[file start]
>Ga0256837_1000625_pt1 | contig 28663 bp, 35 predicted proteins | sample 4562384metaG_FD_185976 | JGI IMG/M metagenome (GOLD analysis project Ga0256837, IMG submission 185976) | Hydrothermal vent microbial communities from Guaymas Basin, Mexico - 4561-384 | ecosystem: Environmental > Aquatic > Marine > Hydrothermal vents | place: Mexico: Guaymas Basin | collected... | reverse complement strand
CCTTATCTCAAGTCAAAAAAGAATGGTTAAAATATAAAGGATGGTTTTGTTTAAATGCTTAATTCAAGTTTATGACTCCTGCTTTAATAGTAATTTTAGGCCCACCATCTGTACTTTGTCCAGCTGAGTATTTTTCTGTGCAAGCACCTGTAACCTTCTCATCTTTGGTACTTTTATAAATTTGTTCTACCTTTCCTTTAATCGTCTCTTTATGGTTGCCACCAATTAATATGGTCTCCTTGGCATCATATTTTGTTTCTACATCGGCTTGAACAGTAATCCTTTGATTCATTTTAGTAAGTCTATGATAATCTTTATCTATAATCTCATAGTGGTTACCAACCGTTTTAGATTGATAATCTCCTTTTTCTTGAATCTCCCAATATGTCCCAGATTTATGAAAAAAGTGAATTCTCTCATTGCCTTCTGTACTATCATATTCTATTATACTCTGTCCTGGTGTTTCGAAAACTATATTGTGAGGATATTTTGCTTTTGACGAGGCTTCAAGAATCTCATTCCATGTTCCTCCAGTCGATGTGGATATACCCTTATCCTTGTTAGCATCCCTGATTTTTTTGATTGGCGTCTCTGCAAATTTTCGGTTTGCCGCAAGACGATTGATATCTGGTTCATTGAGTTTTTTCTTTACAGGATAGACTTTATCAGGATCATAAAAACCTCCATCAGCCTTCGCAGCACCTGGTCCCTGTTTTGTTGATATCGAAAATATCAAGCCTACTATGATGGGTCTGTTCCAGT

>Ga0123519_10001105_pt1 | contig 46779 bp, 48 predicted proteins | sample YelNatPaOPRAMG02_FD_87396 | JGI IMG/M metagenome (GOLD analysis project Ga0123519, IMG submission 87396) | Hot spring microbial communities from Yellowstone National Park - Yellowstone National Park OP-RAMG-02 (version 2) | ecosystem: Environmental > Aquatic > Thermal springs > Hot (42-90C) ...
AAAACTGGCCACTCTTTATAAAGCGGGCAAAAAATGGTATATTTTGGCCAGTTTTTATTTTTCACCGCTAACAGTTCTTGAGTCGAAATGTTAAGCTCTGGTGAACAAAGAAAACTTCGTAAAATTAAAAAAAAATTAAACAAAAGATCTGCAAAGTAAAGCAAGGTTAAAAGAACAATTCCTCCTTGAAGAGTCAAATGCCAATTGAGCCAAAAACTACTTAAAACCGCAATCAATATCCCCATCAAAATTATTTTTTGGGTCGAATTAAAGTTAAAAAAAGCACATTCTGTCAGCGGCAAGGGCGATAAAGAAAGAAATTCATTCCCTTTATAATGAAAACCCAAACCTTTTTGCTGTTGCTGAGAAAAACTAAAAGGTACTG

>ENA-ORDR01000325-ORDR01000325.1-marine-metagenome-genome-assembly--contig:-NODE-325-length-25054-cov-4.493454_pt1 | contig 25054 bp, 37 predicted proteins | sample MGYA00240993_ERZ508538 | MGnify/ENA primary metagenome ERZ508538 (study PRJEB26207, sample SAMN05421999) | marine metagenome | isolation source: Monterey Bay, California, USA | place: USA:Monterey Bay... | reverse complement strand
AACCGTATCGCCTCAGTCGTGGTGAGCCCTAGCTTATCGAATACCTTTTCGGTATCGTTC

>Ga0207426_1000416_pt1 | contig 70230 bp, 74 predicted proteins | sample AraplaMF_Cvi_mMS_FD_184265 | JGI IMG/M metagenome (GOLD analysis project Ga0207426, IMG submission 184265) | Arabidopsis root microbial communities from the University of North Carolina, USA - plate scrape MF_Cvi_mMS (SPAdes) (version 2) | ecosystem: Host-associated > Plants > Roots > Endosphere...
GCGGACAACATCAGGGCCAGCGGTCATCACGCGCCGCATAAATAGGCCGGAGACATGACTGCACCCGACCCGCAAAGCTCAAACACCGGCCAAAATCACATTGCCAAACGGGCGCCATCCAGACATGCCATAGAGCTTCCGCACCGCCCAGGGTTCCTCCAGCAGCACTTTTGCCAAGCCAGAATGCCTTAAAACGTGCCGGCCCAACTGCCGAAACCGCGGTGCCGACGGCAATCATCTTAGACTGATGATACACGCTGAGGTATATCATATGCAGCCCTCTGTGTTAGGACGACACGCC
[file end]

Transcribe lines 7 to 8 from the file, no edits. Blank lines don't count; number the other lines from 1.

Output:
>Ga0207426_1000416_pt1 | contig 70230 bp, 74 predicted proteins | sample AraplaMF_Cvi_mMS_FD_184265 | JGI IMG/M metagenome (GOLD analysis project Ga0207426, IMG submission 184265) | Arabidopsis root microbial communities from the University of North Carolina, USA - plate scrape MF_Cvi_mMS (SPAdes) (version 2) | ecosystem: Host-associated > Plants > Roots > Endosphere...
GCGGACAACATCAGGGCCAGCGGTCATCACGCGCCGCATAAATAGGCCGGAGACATGACTGCACCCGACCCGCAAAGCTCAAACACCGGCCAAAATCACATTGCCAAACGGGCGCCATCCAGACATGCCATAGAGCTTCCGCACCGCCCAGGGTTCCTCCAGCAGCACTTTTGCCAAGCCAGAATGCCTTAAAACGTGCCGGCCCAACTGCCGAAACCGCGGTGCCGACGGCAATCATCTTAGACTGATGATACACGCTGAGGTATATCATATGCAGCCCTCTGTGTTAGGACGACACGCC